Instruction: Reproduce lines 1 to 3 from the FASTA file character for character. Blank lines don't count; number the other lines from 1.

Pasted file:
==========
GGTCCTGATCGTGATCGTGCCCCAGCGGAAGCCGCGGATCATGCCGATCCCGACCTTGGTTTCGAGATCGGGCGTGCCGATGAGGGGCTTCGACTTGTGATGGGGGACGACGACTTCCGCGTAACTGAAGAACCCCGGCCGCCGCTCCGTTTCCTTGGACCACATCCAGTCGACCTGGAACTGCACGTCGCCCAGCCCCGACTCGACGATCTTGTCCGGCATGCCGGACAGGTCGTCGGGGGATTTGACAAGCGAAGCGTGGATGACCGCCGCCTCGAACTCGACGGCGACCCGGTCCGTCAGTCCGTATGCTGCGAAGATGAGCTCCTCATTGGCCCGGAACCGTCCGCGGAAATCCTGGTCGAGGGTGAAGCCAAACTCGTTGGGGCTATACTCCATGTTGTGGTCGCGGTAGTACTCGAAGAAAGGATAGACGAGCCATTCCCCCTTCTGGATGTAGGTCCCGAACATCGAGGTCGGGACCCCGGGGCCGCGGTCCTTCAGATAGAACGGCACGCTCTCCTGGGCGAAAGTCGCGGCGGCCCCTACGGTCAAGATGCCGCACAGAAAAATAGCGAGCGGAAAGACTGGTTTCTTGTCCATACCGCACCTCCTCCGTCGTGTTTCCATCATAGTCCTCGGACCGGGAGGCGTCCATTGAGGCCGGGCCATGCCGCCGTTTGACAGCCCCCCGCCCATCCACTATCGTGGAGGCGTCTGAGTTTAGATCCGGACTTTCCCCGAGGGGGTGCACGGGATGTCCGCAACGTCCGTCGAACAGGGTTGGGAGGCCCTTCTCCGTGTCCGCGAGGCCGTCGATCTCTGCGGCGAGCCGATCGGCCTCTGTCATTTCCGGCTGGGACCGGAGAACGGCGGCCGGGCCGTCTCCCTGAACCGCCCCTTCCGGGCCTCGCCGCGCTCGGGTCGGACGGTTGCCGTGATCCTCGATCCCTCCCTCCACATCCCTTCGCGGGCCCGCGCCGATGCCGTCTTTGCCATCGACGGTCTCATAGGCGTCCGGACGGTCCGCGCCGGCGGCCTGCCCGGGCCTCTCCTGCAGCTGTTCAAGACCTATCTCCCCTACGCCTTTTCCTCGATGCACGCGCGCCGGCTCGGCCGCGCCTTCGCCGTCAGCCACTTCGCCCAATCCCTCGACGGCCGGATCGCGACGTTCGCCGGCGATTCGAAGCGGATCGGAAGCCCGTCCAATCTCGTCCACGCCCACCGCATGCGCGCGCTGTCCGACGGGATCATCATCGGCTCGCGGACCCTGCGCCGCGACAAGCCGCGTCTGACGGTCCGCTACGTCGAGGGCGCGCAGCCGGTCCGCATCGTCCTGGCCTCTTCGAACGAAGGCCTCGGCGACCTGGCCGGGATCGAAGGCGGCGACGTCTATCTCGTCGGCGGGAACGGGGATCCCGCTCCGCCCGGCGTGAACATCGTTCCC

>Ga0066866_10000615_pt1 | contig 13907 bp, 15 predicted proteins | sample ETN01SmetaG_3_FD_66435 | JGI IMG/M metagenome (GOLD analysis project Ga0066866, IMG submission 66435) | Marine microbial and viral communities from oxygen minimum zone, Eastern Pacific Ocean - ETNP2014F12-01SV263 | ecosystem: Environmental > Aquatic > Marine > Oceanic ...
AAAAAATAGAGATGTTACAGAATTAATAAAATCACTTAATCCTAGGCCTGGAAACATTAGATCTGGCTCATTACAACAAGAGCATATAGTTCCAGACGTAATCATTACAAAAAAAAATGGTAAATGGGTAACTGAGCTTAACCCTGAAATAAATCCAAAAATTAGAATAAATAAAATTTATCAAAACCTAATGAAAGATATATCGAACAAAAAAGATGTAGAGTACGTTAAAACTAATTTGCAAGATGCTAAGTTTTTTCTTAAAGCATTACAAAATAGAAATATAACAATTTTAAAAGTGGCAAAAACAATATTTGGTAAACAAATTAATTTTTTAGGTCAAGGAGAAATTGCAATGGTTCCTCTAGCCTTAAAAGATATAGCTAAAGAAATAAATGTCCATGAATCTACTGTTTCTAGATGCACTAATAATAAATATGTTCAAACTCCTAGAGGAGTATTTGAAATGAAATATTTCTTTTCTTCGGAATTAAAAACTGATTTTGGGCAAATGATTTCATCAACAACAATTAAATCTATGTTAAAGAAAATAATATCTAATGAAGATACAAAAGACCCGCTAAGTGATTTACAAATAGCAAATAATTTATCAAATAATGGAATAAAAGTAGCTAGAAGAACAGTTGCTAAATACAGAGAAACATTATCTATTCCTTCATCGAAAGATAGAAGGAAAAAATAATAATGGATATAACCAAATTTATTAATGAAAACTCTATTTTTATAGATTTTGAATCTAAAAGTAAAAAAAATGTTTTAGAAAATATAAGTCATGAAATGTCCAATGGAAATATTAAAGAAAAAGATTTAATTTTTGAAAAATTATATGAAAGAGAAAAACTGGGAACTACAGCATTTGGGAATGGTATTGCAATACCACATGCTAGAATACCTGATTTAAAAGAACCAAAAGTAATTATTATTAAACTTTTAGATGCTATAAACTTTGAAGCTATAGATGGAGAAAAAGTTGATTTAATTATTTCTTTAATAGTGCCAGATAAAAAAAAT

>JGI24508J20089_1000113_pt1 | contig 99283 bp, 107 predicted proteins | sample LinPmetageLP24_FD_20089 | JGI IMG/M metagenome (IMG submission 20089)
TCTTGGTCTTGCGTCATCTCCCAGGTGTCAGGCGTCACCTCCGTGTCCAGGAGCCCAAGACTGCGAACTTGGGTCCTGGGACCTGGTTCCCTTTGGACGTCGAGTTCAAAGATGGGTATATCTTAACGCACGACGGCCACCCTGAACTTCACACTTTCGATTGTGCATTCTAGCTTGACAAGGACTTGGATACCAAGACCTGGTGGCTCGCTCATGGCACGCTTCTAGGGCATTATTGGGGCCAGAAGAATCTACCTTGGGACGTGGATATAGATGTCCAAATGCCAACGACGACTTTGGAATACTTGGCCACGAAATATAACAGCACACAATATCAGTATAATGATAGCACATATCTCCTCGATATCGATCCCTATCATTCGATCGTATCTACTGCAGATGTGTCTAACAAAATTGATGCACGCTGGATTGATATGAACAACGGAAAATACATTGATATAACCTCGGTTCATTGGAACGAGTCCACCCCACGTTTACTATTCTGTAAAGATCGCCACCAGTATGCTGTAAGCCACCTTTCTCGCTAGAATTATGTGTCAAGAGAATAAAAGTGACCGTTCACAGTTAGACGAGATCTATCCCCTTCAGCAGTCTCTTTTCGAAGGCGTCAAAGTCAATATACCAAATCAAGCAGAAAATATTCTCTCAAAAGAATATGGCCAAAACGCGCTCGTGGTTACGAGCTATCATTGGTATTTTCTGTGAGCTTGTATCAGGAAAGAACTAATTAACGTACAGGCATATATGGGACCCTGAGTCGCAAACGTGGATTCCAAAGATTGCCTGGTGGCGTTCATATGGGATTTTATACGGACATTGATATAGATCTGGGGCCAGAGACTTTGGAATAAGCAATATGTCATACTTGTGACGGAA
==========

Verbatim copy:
GGTCCTGATCGTGATCGTGCCCCAGCGGAAGCCGCGGATCATGCCGATCCCGACCTTGGTTTCGAGATCGGGCGTGCCGATGAGGGGCTTCGACTTGTGATGGGGGACGACGACTTCCGCGTAACTGAAGAACCCCGGCCGCCGCTCCGTTTCCTTGGACCACATCCAGTCGACCTGGAACTGCACGTCGCCCAGCCCCGACTCGACGATCTTGTCCGGCATGCCGGACAGGTCGTCGGGGGATTTGACAAGCGAAGCGTGGATGACCGCCGCCTCGAACTCGACGGCGACCCGGTCCGTCAGTCCGTATGCTGCGAAGATGAGCTCCTCATTGGCCCGGAACCGTCCGCGGAAATCCTGGTCGAGGGTGAAGCCAAACTCGTTGGGGCTATACTCCATGTTGTGGTCGCGGTAGTACTCGAAGAAAGGATAGACGAGCCATTCCCCCTTCTGGATGTAGGTCCCGAACATCGAGGTCGGGACCCCGGGGCCGCGGTCCTTCAGATAGAACGGCACGCTCTCCTGGGCGAAAGTCGCGGCGGCCCCTACGGTCAAGATGCCGCACAGAAAAATAGCGAGCGGAAAGACTGGTTTCTTGTCCATACCGCACCTCCTCCGTCGTGTTTCCATCATAGTCCTCGGACCGGGAGGCGTCCATTGAGGCCGGGCCATGCCGCCGTTTGACAGCCCCCCGCCCATCCACTATCGTGGAGGCGTCTGAGTTTAGATCCGGACTTTCCCCGAGGGGGTGCACGGGATGTCCGCAACGTCCGTCGAACAGGGTTGGGAGGCCCTTCTCCGTGTCCGCGAGGCCGTCGATCTCTGCGGCGAGCCGATCGGCCTCTGTCATTTCCGGCTGGGACCGGAGAACGGCGGCCGGGCCGTCTCCCTGAACCGCCCCTTCCGGGCCTCGCCGCGCTCGGGTCGGACGGTTGCCGTGATCCTCGATCCCTCCCTCCACATCCCTTCGCGGGCCCGCGCCGATGCCGTCTTTGCCATCGACGGTCTCATAGGCGTCCGGACGGTCCGCGCCGGCGGCCTGCCCGGGCCTCTCCTGCAGCTGTTCAAGACCTATCTCCCCTACGCCTTTTCCTCGATGCACGCGCGCCGGCTCGGCCGCGCCTTCGCCGTCAGCCACTTCGCCCAATCCCTCGACGGCCGGATCGCGACGTTCGCCGGCGATTCGAAGCGGATCGGAAGCCCGTCCAATCTCGTCCACGCCCACCGCATGCGCGCGCTGTCCGACGGGATCATCATCGGCTCGCGGACCCTGCGCCGCGACAAGCCGCGTCTGACGGTCCGCTACGTCGAGGGCGCGCAGCCGGTCCGCATCGTCCTGGCCTCTTCGAACGAAGGCCTCGGCGACCTGGCCGGGATCGAAGGCGGCGACGTCTATCTCGTCGGCGGGAACGGGGATCCCGCTCCGCCCGGCGTGAACATCGTTCCC

>Ga0066866_10000615_pt1 | contig 13907 bp, 15 predicted proteins | sample ETN01SmetaG_3_FD_66435 | JGI IMG/M metagenome (GOLD analysis project Ga0066866, IMG submission 66435) | Marine microbial and viral communities from oxygen minimum zone, Eastern Pacific Ocean - ETNP2014F12-01SV263 | ecosystem: Environmental > Aquatic > Marine > Oceanic ...
AAAAAATAGAGATGTTACAGAATTAATAAAATCACTTAATCCTAGGCCTGGAAACATTAGATCTGGCTCATTACAACAAGAGCATATAGTTCCAGACGTAATCATTACAAAAAAAAATGGTAAATGGGTAACTGAGCTTAACCCTGAAATAAATCCAAAAATTAGAATAAATAAAATTTATCAAAACCTAATGAAAGATATATCGAACAAAAAAGATGTAGAGTACGTTAAAACTAATTTGCAAGATGCTAAGTTTTTTCTTAAAGCATTACAAAATAGAAATATAACAATTTTAAAAGTGGCAAAAACAATATTTGGTAAACAAATTAATTTTTTAGGTCAAGGAGAAATTGCAATGGTTCCTCTAGCCTTAAAAGATATAGCTAAAGAAATAAATGTCCATGAATCTACTGTTTCTAGATGCACTAATAATAAATATGTTCAAACTCCTAGAGGAGTATTTGAAATGAAATATTTCTTTTCTTCGGAATTAAAAACTGATTTTGGGCAAATGATTTCATCAACAACAATTAAATCTATGTTAAAGAAAATAATATCTAATGAAGATACAAAAGACCCGCTAAGTGATTTACAAATAGCAAATAATTTATCAAATAATGGAATAAAAGTAGCTAGAAGAACAGTTGCTAAATACAGAGAAACATTATCTATTCCTTCATCGAAAGATAGAAGGAAAAAATAATAATGGATATAACCAAATTTATTAATGAAAACTCTATTTTTATAGATTTTGAATCTAAAAGTAAAAAAAATGTTTTAGAAAATATAAGTCATGAAATGTCCAATGGAAATATTAAAGAAAAAGATTTAATTTTTGAAAAATTATATGAAAGAGAAAAACTGGGAACTACAGCATTTGGGAATGGTATTGCAATACCACATGCTAGAATACCTGATTTAAAAGAACCAAAAGTAATTATTATTAAACTTTTAGATGCTATAAACTTTGAAGCTATAGATGGAGAAAAAGTTGATTTAATTATTTCTTTAATAGTGCCAGATAAAAAAAAT